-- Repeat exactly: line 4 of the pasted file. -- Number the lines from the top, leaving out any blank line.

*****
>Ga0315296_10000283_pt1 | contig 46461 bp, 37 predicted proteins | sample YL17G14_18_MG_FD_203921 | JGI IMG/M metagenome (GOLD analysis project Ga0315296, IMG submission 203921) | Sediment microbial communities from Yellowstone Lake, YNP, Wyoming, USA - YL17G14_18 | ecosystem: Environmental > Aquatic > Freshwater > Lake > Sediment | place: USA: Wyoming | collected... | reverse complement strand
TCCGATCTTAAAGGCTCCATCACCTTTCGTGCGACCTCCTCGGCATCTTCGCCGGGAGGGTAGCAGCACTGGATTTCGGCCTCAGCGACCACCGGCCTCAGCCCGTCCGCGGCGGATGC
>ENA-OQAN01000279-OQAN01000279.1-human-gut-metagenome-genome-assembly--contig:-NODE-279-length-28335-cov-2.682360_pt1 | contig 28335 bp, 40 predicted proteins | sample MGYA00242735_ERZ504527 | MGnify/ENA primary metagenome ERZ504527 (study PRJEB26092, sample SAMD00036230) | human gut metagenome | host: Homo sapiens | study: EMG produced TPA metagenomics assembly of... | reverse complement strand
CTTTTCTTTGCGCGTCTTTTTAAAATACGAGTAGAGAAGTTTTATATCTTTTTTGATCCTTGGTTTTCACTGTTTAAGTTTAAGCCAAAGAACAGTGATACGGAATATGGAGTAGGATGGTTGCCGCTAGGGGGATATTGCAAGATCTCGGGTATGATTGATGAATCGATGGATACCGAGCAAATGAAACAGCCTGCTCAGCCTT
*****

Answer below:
CTTTTCTTTGCGCGTCTTTTTAAAATACGAGTAGAGAAGTTTTATATCTTTTTTGATCCTTGGTTTTCACTGTTTAAGTTTAAGCCAAAGAACAGTGATACGGAATATGGAGTAGGATGGTTGCCGCTAGGGGGATATTGCAAGATCTCGGGTATGATTGATGAATCGATGGATACCGAGCAAATGAAACAGCCTGCTCAGCCTT